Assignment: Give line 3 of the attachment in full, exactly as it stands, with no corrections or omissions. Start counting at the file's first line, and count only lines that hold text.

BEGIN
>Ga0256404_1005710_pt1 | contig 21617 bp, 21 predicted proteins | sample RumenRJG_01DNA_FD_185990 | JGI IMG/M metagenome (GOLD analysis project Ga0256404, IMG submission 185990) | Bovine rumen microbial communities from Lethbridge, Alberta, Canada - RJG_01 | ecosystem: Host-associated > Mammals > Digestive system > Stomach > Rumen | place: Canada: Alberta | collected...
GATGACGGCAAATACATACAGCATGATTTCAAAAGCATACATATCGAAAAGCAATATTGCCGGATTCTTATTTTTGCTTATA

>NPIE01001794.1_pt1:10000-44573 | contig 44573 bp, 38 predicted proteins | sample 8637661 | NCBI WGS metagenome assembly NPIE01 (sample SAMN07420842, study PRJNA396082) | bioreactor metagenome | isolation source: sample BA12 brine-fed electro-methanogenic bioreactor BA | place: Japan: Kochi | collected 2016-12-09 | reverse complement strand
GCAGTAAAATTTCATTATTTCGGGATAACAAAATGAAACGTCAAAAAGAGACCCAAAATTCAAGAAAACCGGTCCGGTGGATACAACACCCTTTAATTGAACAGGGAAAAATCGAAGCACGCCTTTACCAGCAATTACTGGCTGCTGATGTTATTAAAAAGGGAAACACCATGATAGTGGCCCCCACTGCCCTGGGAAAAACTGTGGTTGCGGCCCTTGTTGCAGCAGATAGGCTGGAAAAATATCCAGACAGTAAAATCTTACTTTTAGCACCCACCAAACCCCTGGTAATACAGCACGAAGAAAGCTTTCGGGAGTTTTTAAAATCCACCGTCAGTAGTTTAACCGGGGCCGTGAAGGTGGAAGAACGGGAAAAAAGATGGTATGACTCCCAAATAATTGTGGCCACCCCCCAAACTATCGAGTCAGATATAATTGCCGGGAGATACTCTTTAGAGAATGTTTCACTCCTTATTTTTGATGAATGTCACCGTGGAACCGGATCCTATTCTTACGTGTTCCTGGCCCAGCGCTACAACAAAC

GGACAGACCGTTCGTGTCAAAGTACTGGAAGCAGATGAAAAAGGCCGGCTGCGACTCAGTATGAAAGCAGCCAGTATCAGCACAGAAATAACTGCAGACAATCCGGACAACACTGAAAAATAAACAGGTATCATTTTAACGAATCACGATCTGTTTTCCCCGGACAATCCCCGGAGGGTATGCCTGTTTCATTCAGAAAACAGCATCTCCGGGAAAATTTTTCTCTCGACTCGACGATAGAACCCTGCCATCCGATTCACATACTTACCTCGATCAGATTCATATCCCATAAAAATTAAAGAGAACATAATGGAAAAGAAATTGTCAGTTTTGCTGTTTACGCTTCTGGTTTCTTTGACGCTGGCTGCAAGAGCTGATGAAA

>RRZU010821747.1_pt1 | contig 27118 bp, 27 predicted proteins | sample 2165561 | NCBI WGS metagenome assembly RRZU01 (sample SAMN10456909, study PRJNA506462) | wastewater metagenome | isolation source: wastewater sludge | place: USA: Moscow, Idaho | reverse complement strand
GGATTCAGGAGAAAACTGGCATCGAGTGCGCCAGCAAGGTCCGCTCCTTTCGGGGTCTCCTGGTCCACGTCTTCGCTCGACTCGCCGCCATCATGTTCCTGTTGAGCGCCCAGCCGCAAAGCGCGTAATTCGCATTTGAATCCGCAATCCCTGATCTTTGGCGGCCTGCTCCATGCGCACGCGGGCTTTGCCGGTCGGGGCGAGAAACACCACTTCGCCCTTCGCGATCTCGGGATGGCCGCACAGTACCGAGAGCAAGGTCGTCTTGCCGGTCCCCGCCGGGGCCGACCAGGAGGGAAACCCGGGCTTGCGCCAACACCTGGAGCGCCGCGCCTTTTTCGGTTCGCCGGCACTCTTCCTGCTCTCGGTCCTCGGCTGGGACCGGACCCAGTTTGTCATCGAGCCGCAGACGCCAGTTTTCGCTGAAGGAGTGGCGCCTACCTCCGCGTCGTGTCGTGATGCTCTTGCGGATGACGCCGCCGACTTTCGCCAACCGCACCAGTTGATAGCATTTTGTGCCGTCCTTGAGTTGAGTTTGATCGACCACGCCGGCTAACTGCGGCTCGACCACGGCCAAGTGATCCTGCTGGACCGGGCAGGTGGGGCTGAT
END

>NPIE01001794.1_pt1:10000-44573 | contig 44573 bp, 38 predicted proteins | sample 8637661 | NCBI WGS metagenome assembly NPIE01 (sample SAMN07420842, study PRJNA396082) | bioreactor metagenome | isolation source: sample BA12 brine-fed electro-methanogenic bioreactor BA | place: Japan: Kochi | collected 2016-12-09 | reverse complement strand